Our longtime TPM Reader JB says man up …
Your reader “JM” offers a counsel of despair, one that very honestly I rather expect from Democrats (especially the most liberal Democrats) during times of political adversity.
I expect Democrats to be unreflective about their own failures, utterly convinced that history is something that just happens to them, terrified of Republicans, and resentful that Republican misdeeds are not repudiated by the public without the need for any coaxing from Democrats. I expect liberal Democrats to partake fully in the great American national vices, self-admiration and self-congratulation, without sharing in the compensating American virtue of faith in the country and its institutions. I expect liberal Democrats to react to adversity in ways Franklin Roosevelt and Harry Truman would not recognize.
You know enough political history to recall that Roosevelt generation of Democrats hung the name of Herbert Hoover around the necks of their political opponents for a generation after 1932. Reagan-era Republicans did the same, for a shorter period of time and less dramatically, with the name of Jimmy Carter after 1980. It’s not the Republicans’ fault — or the product of any Republican “strategy” — that the President who was more unpopular for longer than any President since the invention of modern opinion polling was allowed to vanish without a trace by January 22, 2009.
George W. Bush’s invisibility, and the profoundly Bush-like Mitt Romney’s lack of any public identity as a “Bush Republican,” were the product of Democratic choices. So was the inadequate stimulus package at the beginning of 2009 that ensured a crushing recession that began under a Republican administration would not draw an effective government response under a Democratic administration. So was the disappearance from memory of the politicized, demoralized Justice Department of Alberto Gonzales, and the inept, crony-laden FEMA leadership that had let New Orleans drown.
So was the expanded, hope-centered military commitment in Afghanistan, doubling down on a bet that the Bush administration had already lost. So was the Obama administration’s surrender to the financial services industry on regulation in wake of a monumental market disaster for which that industry was largely responsible. So was the administration’s negotiating with itself on health care reform. So was the Democrats’ embrace of the rot pervading Congress as an institution: the abandonment of oversight, the casual acceptance of corruption, the inability to pass even one appropriations bill on time when Democrats had majorities in both the House and the Senate. So was President Obama’s immersion in permanent campaign culture, fully as great as Bush’s had been and aptly symbolized by the regular use of electioneering hands like David Axelrod and David Plouffe as administration spokesmen on serious, substantive issues of national policy.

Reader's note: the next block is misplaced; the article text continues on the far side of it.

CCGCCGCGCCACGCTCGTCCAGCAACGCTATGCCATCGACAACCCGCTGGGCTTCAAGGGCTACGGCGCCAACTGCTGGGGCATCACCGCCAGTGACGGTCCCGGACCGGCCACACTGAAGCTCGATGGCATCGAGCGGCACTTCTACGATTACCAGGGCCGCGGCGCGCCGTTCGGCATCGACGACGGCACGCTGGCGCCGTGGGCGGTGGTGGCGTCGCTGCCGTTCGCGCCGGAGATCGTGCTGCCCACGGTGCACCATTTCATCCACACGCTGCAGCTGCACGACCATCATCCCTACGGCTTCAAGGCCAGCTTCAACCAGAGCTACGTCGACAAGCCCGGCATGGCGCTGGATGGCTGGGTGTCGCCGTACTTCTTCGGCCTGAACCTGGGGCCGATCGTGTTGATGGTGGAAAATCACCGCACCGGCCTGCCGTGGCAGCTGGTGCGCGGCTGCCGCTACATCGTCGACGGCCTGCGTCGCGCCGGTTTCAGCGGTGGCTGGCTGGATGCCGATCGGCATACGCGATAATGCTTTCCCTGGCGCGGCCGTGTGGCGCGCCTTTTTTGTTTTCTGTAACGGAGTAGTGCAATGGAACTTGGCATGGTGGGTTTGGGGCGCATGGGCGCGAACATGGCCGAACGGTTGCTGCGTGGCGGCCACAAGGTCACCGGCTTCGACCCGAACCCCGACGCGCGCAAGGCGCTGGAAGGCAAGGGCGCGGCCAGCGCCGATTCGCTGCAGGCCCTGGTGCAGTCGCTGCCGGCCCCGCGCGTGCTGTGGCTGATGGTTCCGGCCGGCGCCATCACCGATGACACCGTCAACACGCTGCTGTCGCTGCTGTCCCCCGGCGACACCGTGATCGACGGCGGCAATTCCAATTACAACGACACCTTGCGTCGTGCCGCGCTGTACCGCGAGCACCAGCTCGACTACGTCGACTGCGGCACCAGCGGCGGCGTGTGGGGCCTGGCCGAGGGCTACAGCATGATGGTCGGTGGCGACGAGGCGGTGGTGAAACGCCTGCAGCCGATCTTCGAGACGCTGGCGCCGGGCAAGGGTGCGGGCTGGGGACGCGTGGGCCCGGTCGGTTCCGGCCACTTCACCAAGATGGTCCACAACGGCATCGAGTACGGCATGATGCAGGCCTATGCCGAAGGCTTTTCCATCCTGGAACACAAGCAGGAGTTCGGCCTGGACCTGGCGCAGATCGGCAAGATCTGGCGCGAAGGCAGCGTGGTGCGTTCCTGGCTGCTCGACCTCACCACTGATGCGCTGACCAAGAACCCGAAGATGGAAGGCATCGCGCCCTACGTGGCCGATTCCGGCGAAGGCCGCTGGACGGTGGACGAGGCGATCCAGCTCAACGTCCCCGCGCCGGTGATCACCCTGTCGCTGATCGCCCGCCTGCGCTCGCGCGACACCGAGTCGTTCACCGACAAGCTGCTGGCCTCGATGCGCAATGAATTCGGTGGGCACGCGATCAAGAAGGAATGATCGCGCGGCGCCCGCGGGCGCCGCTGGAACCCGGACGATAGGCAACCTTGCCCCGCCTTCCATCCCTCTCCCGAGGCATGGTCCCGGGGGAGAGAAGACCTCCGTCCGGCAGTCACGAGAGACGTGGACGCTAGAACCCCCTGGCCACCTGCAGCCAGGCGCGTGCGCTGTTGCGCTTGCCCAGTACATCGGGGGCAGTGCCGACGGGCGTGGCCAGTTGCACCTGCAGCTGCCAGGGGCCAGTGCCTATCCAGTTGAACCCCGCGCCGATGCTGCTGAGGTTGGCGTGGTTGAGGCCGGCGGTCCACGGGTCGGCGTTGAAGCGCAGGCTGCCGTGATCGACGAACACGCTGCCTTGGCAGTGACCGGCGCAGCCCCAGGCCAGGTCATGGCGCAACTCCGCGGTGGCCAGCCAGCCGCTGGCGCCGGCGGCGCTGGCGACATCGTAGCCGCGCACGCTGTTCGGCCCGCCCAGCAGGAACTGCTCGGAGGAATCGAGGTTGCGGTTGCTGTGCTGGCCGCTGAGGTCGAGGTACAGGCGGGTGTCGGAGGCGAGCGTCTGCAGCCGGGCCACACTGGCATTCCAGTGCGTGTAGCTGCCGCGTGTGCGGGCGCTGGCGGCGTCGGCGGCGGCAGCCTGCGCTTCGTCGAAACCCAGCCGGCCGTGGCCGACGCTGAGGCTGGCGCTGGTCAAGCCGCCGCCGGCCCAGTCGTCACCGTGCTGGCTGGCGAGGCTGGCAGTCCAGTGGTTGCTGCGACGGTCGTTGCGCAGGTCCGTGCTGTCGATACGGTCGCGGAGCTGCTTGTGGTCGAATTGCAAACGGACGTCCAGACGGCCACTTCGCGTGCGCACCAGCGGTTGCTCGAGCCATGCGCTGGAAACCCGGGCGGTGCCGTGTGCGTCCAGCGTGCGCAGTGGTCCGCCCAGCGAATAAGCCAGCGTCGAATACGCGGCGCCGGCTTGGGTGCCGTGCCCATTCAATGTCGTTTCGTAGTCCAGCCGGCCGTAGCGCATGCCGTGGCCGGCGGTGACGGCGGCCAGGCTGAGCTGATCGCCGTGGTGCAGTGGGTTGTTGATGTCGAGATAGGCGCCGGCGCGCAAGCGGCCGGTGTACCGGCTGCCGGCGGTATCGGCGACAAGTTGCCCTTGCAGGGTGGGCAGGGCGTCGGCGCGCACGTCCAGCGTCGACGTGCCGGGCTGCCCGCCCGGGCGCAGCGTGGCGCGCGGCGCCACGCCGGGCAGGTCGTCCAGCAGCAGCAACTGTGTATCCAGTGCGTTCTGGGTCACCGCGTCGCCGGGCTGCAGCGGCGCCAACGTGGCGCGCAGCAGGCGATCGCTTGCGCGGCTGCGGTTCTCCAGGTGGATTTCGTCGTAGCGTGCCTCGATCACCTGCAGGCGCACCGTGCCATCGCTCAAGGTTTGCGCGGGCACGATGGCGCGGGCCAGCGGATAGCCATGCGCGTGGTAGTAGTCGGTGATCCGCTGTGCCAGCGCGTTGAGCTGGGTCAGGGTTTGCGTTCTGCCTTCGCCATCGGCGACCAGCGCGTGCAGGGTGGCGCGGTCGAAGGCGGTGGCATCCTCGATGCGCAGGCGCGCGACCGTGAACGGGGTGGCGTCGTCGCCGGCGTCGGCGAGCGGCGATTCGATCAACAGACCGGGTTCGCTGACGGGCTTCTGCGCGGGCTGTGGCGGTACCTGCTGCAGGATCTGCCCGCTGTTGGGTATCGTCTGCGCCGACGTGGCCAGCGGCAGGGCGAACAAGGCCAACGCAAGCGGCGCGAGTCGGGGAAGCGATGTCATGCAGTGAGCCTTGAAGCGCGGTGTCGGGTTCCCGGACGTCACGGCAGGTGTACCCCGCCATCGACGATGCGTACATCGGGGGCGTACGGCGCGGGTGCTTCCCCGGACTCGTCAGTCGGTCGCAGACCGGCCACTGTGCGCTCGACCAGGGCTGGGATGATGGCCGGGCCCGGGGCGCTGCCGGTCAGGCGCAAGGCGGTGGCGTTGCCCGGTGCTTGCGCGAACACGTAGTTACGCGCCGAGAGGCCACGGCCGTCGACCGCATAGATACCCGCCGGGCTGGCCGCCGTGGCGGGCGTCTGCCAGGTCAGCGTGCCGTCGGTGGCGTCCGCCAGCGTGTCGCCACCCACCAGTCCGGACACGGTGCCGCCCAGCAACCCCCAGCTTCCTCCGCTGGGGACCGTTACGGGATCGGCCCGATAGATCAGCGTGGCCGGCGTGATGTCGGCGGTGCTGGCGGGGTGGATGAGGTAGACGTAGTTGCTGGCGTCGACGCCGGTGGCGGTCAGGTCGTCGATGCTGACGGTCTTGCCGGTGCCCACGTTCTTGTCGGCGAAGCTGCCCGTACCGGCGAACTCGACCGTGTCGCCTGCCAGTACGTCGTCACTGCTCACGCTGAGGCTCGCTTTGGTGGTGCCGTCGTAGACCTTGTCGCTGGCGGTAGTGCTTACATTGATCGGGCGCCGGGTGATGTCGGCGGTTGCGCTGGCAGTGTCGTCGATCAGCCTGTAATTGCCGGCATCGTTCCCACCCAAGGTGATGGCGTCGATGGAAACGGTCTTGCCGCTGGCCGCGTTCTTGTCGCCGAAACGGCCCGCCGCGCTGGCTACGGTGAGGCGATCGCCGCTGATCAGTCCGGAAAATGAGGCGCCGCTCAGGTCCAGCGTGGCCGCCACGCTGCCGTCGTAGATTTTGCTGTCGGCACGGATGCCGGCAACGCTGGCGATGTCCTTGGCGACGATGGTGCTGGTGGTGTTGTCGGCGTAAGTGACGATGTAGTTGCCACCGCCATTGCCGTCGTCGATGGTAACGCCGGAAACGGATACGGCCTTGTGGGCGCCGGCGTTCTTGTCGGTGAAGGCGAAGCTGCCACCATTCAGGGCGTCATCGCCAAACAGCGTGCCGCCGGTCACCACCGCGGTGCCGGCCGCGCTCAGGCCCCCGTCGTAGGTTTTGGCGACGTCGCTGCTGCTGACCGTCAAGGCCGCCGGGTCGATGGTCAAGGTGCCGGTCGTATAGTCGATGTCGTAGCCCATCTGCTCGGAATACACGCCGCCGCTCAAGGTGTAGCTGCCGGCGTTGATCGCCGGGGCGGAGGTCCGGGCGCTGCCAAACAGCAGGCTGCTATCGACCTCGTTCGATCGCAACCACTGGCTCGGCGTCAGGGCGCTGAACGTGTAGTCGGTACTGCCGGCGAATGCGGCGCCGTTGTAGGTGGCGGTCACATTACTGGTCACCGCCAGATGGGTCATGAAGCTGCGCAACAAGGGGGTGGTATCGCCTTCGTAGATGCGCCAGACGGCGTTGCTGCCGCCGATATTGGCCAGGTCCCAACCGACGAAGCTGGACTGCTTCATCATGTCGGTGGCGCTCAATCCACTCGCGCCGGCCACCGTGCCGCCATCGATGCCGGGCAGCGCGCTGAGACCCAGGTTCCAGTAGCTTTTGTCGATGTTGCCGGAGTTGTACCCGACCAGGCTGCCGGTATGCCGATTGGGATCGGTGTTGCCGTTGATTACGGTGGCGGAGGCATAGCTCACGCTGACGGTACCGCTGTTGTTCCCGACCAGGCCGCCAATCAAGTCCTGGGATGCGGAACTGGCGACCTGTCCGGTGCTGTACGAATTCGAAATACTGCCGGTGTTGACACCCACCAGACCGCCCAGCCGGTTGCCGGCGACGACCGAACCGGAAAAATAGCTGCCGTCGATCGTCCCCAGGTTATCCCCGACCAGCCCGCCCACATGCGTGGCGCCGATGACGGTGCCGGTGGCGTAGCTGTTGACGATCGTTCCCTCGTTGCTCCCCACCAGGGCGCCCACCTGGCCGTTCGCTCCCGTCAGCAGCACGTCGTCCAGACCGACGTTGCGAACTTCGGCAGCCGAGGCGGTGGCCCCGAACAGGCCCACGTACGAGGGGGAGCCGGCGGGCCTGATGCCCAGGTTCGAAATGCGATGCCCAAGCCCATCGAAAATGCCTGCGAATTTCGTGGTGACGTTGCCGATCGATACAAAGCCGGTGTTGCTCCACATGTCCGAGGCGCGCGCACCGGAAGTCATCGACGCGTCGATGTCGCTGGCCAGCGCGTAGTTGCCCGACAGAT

Choices made by Obama and his Democratic allies were what they were. It is perhaps evident that I regard most of them as mistakes with respect to policy substance, but for our purposes here what matters is that they were political mistakes. In the simplest English I know: the United States does not make a black man President of the United States unless Americans have decided a huge change from what they had before is necessary.
The ill repute George W. Bush had earned for the Republicans was what made Barack Obama President: not his “story,” not the “hope and change” schtick, not that community organizer business, and not his army of self-consciously self-admiring campaign consultants. That’s the political asset Obama and the Democrats cast away, by choice, right from the beginning.
As you know, Josh, I’m not a Democrat. What sympathy I have for Barack Obama and the staggering burden under which he labors is due to his being President, not to any partisan feeling or particular ideological affinity. Beyond that, though, I just see a lot of Johnny Fontaine in your party: facing political adversity during a very difficult time for the country, talking about being terrified for the future, head in hands and complaining about cleverer, more powerful men who won’t give them what they want. ”I don’t know what to do, I don’t know what to do.”
You can be a man.
Josh Marshall is editor and publisher of TalkingPointsMemo.com.